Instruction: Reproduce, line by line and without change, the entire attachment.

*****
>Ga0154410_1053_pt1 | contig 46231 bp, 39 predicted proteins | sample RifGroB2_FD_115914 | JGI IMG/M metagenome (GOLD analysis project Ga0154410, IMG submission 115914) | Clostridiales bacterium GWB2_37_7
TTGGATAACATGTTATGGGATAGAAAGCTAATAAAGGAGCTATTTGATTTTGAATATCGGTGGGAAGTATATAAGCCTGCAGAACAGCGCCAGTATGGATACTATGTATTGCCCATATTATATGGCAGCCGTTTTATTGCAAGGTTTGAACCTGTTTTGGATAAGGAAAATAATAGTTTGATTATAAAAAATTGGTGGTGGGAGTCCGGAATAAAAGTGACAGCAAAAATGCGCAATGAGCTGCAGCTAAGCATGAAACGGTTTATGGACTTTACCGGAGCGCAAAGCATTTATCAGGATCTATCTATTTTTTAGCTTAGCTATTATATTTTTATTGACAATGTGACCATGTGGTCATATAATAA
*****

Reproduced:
>Ga0154410_1053_pt1 | contig 46231 bp, 39 predicted proteins | sample RifGroB2_FD_115914 | JGI IMG/M metagenome (GOLD analysis project Ga0154410, IMG submission 115914) | Clostridiales bacterium GWB2_37_7
TTGGATAACATGTTATGGGATAGAAAGCTAATAAAGGAGCTATTTGATTTTGAATATCGGTGGGAAGTATATAAGCCTGCAGAACAGCGCCAGTATGGATACTATGTATTGCCCATATTATATGGCAGCCGTTTTATTGCAAGGTTTGAACCTGTTTTGGATAAGGAAAATAATAGTTTGATTATAAAAAATTGGTGGTGGGAGTCCGGAATAAAAGTGACAGCAAAAATGCGCAATGAGCTGCAGCTAAGCATGAAACGGTTTATGGACTTTACCGGAGCGCAAAGCATTTATCAGGATCTATCTATTTTTTAGCTTAGCTATTATATTTTTATTGACAATGTGACCATGTGGTCATATAATAA